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We drove to the edge
of Oklahoma,
the end of the panhandle,
to Kenton
and the Black Mesa,
the highest point in the state (4,973 feet.)
After a walk among
the rocks and the flora
of an arid prairie
around the Black Mesa—
formed largely by lava
from the Capulin Volcano,
80 miles to the west—
we headed west
toward that volcano.
The valley there
in Oklahoma (Hwy 325)
and New Mexico (Hwy 356)
is called the Dry Cimmaron Valley.
The road is unpaved
for long stretches
and it was all but washed out
in a few lower places.
Rain.
Rain had come
to the usually dry Dry Cimmaron Valley.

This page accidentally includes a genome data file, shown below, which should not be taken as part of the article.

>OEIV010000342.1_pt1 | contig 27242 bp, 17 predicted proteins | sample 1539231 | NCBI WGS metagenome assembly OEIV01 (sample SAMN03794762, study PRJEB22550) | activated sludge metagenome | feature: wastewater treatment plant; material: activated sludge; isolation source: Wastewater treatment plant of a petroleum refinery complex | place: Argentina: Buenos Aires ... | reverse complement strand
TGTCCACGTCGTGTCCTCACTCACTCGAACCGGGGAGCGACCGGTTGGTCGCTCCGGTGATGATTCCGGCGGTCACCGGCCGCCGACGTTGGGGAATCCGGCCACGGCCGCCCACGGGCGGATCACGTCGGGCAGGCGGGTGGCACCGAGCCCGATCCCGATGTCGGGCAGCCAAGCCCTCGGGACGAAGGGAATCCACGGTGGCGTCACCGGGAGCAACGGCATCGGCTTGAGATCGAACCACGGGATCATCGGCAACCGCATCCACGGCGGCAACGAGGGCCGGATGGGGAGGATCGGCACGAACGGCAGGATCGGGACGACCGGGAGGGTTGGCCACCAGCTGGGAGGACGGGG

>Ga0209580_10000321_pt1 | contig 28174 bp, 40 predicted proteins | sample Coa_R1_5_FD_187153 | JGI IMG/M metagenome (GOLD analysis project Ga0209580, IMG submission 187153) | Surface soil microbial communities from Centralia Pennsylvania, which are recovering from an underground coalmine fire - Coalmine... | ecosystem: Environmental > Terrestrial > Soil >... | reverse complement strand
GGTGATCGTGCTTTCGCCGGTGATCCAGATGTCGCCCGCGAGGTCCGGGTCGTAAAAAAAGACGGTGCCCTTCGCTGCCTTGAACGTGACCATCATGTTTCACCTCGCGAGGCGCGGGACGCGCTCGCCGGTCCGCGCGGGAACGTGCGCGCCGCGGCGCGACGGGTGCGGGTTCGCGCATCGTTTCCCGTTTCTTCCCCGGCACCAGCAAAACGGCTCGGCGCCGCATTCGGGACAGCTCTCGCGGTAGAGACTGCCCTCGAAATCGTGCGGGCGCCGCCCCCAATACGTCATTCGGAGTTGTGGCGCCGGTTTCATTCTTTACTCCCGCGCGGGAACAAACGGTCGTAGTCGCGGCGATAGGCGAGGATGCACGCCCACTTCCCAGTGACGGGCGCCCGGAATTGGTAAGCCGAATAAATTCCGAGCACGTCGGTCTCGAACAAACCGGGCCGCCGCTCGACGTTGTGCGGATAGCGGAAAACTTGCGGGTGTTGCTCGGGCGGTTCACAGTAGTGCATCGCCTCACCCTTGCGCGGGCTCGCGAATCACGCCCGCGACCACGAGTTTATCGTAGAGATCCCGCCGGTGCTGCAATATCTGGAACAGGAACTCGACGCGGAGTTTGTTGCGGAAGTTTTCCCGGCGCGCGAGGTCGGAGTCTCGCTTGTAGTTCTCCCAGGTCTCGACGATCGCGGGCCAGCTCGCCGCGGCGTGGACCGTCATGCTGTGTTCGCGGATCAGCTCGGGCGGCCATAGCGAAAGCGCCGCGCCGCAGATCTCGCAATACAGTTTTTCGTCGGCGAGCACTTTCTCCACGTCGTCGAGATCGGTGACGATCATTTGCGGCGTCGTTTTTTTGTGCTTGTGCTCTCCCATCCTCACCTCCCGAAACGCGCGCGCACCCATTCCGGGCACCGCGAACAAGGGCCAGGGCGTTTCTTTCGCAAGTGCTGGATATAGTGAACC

Soon after leaving Kenton,
in mid-afternoon,
we were surprised to see
amazing rock formations:
one giant wedding cake,
another formation of smooth,
rounded at the top, vertical stones,
seemingly with eyes,
standing atop a layer of red stones.
The imaginative among us
named it the Alien Baby rock.
But that was just the beginning.
For 80 miles,
we experienced such exquisite beauty
that we were silenced
except for the frequent,
louder-than-the-last
“Wow!”
Mile after mile,
the vistas were stunning,
as sunlight struck
rock formations
with green slopes.
New green.
The tenderest green.
The Dry Cimmaron Valley
was deliciously green.
We might never see this again.
We had found
Brigadoon.

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(Photos can’t capture this Brigadoon)